Story and photographs by Joan Herrmann

Whereiwander… we are not all “snowbirds”, many of us truly enjoy the northern winters. We enjoy photographing beautiful snow covered scenery, or interesting winter wildlife and birds. Not all birds will migrate and many are purposely skilled at finding food and staying warm in even the most frigid conditions. For example the Ruffed Grouse (Bonasa umbellus) on extremely cold nights will fly head first into a soft snow bank, then it will tunnel its way deeper into the snow creating a “snow cave” for its nightly shelter. In early autumn the feet of the ruffed grouse begin to grow fleshy protrusions called “pectinations” that grow on either side of their toes. This allows them to walk on the top of snow and also enhances their grip on icy surfaces. When the pectinations are no longer needed in the spring they will simply fall off. 

One of our seldom seen mammals is the Snowshoe Hare (Lepus americanus) which changes it color from brown to white. It camouflages extremely well in winter, and its excessively long feet permit it to travel on top of the snow’s surface without sinking into it. Its large triangular back feet have four toes giving the hare ample assistance when trying to escape from predators and also to give greater balance when the hare stands on its hind legs while feeding on tall shrubs.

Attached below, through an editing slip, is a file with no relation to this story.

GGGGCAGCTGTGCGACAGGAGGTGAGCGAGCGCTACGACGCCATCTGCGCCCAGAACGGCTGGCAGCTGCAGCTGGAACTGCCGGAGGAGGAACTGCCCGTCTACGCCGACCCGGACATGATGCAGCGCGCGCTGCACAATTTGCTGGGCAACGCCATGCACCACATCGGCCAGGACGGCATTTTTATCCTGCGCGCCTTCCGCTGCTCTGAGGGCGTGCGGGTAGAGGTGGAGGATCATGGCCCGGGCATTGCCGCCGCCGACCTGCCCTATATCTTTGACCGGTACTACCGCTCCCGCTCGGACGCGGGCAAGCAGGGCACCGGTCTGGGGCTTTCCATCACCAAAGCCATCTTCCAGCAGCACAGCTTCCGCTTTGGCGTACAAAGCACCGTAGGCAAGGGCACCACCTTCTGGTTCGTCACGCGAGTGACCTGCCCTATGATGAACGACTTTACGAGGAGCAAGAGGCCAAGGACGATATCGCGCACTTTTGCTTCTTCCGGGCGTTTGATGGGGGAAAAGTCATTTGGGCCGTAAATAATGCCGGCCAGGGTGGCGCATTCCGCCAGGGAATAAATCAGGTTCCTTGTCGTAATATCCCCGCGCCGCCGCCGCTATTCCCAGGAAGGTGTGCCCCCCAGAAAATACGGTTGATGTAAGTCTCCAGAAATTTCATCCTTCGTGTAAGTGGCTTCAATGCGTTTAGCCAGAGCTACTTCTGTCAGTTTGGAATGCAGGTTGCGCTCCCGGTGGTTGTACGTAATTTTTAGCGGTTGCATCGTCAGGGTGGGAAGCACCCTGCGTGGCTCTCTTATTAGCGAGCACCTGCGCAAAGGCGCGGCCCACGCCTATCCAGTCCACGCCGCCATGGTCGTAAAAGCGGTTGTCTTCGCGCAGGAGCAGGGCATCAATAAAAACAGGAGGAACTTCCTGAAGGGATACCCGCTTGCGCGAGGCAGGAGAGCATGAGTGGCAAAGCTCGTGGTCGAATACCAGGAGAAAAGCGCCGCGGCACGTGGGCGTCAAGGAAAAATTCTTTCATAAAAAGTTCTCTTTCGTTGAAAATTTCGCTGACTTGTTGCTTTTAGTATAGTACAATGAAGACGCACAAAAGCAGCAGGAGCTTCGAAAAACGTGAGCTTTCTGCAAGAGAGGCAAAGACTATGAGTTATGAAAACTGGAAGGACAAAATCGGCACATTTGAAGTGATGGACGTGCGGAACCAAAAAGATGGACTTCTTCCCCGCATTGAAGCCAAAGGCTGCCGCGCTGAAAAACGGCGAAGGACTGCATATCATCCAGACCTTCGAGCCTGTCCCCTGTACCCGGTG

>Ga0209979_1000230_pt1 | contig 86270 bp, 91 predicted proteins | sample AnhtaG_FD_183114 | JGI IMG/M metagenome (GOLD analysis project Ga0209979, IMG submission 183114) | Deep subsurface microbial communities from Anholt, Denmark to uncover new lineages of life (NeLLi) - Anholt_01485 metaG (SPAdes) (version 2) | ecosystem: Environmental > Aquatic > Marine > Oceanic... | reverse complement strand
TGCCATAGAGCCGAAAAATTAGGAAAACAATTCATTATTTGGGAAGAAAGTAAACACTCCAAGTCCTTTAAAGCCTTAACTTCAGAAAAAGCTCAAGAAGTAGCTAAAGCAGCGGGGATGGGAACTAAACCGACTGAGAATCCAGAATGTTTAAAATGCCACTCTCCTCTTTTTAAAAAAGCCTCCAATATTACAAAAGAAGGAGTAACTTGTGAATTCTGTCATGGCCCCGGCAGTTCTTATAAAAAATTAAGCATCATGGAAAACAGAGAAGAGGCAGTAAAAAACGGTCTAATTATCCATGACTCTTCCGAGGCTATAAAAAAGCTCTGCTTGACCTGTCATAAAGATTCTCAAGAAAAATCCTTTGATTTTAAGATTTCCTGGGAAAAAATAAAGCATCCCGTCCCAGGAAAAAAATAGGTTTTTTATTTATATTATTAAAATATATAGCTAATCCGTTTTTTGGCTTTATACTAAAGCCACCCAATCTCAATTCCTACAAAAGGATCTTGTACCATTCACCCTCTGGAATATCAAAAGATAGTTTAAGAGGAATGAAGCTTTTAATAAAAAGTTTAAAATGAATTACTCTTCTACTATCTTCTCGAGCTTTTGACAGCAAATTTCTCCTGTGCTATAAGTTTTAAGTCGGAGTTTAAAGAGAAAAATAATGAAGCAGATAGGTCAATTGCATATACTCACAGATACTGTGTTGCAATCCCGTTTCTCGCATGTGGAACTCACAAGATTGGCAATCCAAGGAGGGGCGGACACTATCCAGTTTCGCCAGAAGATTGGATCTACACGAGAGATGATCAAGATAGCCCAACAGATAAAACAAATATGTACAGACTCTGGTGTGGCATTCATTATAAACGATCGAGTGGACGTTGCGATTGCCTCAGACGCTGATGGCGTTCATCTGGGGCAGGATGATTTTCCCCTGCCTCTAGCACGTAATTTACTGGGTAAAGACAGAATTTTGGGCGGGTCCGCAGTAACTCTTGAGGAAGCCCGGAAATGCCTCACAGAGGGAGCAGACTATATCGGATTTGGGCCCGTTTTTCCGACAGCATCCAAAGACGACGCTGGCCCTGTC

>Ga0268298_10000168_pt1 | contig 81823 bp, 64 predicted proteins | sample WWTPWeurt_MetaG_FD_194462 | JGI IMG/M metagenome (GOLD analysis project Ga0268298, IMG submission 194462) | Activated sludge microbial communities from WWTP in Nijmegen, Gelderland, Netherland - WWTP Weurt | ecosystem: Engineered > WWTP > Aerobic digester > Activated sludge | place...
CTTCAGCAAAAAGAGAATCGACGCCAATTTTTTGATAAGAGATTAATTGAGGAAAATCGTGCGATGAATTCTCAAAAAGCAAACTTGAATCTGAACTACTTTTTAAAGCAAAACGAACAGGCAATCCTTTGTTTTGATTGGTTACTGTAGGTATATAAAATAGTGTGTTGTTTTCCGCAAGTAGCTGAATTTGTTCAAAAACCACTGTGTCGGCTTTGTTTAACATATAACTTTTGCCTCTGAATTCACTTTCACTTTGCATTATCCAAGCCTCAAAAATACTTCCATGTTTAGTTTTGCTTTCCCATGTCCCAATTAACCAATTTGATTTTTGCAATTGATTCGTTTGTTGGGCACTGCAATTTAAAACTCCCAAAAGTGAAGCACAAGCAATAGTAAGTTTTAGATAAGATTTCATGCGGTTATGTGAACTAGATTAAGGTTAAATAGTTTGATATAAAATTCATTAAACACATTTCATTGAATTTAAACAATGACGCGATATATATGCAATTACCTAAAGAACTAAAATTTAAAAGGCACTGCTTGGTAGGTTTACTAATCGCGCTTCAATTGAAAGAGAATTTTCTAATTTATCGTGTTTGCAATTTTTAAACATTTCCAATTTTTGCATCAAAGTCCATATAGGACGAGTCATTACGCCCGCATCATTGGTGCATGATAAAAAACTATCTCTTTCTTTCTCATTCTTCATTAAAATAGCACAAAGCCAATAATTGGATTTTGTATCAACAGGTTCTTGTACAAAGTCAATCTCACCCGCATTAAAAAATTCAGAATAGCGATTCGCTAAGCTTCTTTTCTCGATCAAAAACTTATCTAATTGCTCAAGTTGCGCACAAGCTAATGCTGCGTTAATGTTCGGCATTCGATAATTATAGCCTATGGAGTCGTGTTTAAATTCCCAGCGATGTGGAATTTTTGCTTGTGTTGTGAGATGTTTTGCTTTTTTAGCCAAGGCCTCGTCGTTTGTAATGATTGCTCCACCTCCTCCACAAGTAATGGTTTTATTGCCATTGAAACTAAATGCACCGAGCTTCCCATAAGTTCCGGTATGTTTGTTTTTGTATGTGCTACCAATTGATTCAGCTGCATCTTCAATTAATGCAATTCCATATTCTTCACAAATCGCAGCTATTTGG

Another big bird that winters over is the Wild Turkey (Meleagris gallopavo). It spends most of the daylight hours looking for food. Acorns, flower seeds, corn and beechnuts are a preferred source of food for them. Their bodies contain excessively long intestines which permits them to get nutritional value from coarse food. They swallow the acorns and beechnuts whole and they are stored in their crop where they are digested a little at a time with the aid of their gizzard. The gizzard is an organ that grinds and crushes their food into digestible pulp.

 Staying warm reduces the need for food and the bird’s feathers are extremely important; and different types of feathers perform different functions in keeping the bird’s body heat from escaping. The loose fluffy feathers, like down, create air pockets between the skin and the outer feathers provide insulation. The feathers keep the bird’s body temperature of one hundred and ten to one hundred and twenty degrees from escaping. Many birds have feet which are featherless, but their feet are mostly tendons and not as susceptible to freezing as fleshy muscles would be. Birds may roost with their heads tucked into their feathers and will also sit on their feet to keep them warm. 

The Black-capped Chickadee (Poecile atricapillus) a personal favorite, doesn’t migrate and they are daily feeders at the suet and black-oil sunflower seed feeders. They survive the nightly frigid weather in tree cavities. They are able to reduce their body temperature. This process is known as “regulated hypothermia” in which they can drop their nightly body temperature by as much as fifty degrees less than their daytime body temperature. In addition to the black-oiled sunflower seeds and peanut butter suet, I also provide the bird visitors with fresh water to drink or occasionally bath in. I recently purchased a new heated birdbath from a local shop. The original birdbath lasted twenty-six years and provided water for not only birds, but I may also see squirrels, chipmunks and on a few occasions a raccoon or two bathing in it. The most interesting visitors were the seven Mourning Doves that stood in the bath for at least twenty minutes.